Though President Trump and Republicans in Congress campaigned on Obamacare repeal, nothing has been accomplished as of yet. But time is ticking down toward a September 30th deadline. After that date, the Senate will be unable to pass a repeal through majority vote.
After the GOP’s skinny repeal effort, which was sunk by a determining vote from Senator John McCain, a few things have been in the works.
On one hand, there is a bipartisan effort underway in the Senate in attempt to stabilize Obamacare. A sort of “fix” to the monstrosity and mess that is the so-called Affordable Care Act.
This is not popular, though, as Politico reports:
House Speaker Paul Ryan and the White House have informed Senate Republican leaders that they oppose a bipartisan plan to stabilize Obamacare being written in the Senate, according to Trump administration and congressional sources, in a clear bid to boost the Senate’s prospects of repealing the health law.
Republicans say that while the bipartisan talks between Sens. Lamar Alexander (R-Tenn.) and Patty Murray (D-Wash.) initially seemed promising, many in the GOP fear providing money for Obamacare but offering little for conservatives — especially after Republican lawmakers have been throttled by President Donald Trump and the GOP base for failing to repeal the health law.
The “speaker is drawing a red line” and said the House “would not be able to pass a bailout of insurers,” said one congressional source familiar with the dynamics. “The White House also told GOP leaders that [Obamacare subsidies] without repeal would not work.”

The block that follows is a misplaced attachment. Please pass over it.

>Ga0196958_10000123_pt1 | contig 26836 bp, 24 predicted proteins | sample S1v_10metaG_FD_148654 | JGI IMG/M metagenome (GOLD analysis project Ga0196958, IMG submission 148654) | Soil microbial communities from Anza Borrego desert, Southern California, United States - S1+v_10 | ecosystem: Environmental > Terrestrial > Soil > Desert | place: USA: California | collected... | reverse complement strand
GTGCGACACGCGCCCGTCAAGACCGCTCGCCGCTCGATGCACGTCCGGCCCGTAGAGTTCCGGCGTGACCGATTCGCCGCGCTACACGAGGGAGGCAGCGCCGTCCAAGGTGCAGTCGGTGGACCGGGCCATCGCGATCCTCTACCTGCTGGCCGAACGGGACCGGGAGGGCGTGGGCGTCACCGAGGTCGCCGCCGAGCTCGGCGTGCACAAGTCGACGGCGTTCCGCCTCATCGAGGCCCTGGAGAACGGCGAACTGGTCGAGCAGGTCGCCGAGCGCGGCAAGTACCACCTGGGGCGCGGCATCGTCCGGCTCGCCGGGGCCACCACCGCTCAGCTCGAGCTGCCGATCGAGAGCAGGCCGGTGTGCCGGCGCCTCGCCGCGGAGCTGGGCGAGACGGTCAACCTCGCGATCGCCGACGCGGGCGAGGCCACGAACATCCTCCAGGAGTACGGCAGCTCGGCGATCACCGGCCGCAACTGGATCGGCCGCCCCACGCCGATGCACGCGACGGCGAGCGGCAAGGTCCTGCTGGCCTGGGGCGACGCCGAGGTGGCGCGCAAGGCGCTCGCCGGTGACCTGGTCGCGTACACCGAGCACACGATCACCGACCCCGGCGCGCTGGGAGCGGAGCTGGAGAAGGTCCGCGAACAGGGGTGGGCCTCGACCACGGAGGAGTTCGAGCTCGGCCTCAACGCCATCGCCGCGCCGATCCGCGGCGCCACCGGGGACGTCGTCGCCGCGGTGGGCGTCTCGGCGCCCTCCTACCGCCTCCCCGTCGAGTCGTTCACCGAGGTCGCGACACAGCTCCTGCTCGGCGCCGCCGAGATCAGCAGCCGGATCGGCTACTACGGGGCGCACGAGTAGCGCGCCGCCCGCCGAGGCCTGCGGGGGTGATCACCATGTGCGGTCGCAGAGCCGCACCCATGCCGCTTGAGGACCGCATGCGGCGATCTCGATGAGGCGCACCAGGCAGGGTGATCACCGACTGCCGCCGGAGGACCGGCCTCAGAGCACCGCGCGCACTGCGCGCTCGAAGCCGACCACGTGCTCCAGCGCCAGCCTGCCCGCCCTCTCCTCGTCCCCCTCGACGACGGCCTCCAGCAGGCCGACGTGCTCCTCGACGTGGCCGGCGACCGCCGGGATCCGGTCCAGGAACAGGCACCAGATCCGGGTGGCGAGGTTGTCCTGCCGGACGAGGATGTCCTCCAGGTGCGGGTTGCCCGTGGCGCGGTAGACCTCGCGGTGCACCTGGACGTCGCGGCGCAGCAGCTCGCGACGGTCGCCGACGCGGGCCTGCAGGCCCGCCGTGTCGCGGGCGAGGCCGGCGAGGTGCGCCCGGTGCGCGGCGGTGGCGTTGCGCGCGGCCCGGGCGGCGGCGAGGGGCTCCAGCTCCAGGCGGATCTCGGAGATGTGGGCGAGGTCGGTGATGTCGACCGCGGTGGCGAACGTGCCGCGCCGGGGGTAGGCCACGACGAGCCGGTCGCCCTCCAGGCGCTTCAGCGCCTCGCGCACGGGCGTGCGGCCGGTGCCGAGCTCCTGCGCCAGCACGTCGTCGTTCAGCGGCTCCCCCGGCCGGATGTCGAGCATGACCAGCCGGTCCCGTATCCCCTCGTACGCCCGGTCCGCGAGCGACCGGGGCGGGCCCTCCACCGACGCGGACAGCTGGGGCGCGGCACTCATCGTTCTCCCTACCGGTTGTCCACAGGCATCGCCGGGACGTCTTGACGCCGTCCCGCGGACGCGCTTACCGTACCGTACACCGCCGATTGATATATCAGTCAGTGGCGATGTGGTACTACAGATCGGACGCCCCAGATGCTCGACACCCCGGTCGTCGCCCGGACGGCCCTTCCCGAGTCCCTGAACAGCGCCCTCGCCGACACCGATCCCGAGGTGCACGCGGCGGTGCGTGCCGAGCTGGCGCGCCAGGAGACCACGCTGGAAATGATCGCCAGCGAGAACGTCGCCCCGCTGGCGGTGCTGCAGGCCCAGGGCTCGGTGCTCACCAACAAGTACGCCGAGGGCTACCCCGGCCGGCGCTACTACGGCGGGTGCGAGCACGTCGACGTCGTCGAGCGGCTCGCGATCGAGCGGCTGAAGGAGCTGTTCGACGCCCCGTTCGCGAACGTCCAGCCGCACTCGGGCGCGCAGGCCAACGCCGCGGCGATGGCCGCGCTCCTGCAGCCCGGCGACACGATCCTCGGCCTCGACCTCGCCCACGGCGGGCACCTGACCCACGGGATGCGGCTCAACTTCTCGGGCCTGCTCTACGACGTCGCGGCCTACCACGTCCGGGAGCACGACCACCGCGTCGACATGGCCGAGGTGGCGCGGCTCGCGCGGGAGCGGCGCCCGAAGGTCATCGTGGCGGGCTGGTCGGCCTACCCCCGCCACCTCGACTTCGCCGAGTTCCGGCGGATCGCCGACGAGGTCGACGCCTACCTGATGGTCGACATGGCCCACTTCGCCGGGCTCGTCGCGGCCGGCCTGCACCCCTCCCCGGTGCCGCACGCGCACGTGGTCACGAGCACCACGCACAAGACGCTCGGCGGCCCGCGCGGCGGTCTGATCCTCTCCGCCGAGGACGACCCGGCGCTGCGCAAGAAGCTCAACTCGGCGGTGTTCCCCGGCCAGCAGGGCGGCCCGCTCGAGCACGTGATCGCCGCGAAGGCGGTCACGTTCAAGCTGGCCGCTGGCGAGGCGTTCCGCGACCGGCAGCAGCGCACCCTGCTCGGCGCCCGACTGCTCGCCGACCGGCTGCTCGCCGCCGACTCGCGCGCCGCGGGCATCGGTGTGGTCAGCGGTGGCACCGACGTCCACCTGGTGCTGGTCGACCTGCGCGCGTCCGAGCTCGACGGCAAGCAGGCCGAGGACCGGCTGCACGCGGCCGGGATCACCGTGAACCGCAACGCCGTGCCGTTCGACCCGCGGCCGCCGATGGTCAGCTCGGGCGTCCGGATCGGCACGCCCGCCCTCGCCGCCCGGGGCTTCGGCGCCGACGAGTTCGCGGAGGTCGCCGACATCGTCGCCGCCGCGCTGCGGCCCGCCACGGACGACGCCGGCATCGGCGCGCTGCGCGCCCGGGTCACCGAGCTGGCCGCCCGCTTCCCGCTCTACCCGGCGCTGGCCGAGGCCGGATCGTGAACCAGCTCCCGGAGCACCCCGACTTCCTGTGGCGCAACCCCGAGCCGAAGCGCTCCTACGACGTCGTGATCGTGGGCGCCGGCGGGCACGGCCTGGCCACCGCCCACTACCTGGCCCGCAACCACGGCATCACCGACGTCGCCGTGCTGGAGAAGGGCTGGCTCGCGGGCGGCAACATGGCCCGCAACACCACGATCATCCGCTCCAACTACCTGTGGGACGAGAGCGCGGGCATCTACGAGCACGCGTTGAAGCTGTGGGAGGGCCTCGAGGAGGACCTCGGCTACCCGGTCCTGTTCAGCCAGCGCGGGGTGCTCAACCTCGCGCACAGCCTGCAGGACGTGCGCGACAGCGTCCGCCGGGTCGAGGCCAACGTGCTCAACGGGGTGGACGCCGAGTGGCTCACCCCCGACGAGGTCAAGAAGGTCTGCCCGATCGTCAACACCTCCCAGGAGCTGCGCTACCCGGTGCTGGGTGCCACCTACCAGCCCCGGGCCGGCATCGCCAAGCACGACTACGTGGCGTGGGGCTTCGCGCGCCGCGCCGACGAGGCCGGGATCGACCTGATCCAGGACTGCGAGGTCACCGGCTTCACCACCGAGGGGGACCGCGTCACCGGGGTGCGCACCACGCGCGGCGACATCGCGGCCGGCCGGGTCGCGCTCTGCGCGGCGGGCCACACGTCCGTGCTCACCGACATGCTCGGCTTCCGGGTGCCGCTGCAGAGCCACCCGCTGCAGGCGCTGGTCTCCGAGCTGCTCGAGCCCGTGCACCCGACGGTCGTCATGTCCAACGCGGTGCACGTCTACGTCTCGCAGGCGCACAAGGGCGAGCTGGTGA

A senior White House official said there was never much interest in the Murray-Alexander talks and chalked it up to “the media talking about it,” though McConnell openly acknowledged the possibility that the two deal-making senators could strike a bargain. Trump listened to arguments for it and seemed intrigued, but it wasn’t seriously considered as a possibility, this person said.
The bipartisan proposal would continue subsidy payments and would not be seen as repealing Obamacare, this person said. Other White House officials said Graham-Cassidy isn’t their ideal bill, but it’s a “final chance to actually get something done,” according to a second administration official.
On the other hand, a last-minute repeal attempt is being crafted by others, though this one may lack the votes needed for passage.
Senate Republicans’ last-gasp Obamacare repeal effort is gaining steam, with key senators who tanked the last push in July signaling new openness to the latest attempt and GOP leaders growing increasingly bullish.
While the proposal written by Sens. Lindsey Graham (R-S.C.) and Bill Cassidy (R-La.) remains short of 50 votes, it also has just one hard “no” vote, from Kentucky Sen. Rand Paul, and another expected “no” in Sen. Susan Collins of Maine. Three “no” votes would kill the bill, but in an encouraging sign for repeal proponents, no one is stepping forward yet to deliver that final nail.
Instead, wavering senators remain on the sidelines. Conservative Sen. Mike Lee of Utah is warming to the legislation, which would turn federal health care funding into block grants for states and eliminate Obamacare’s coverage mandate, while Alaska Sen. Lisa Murkowski is undecided.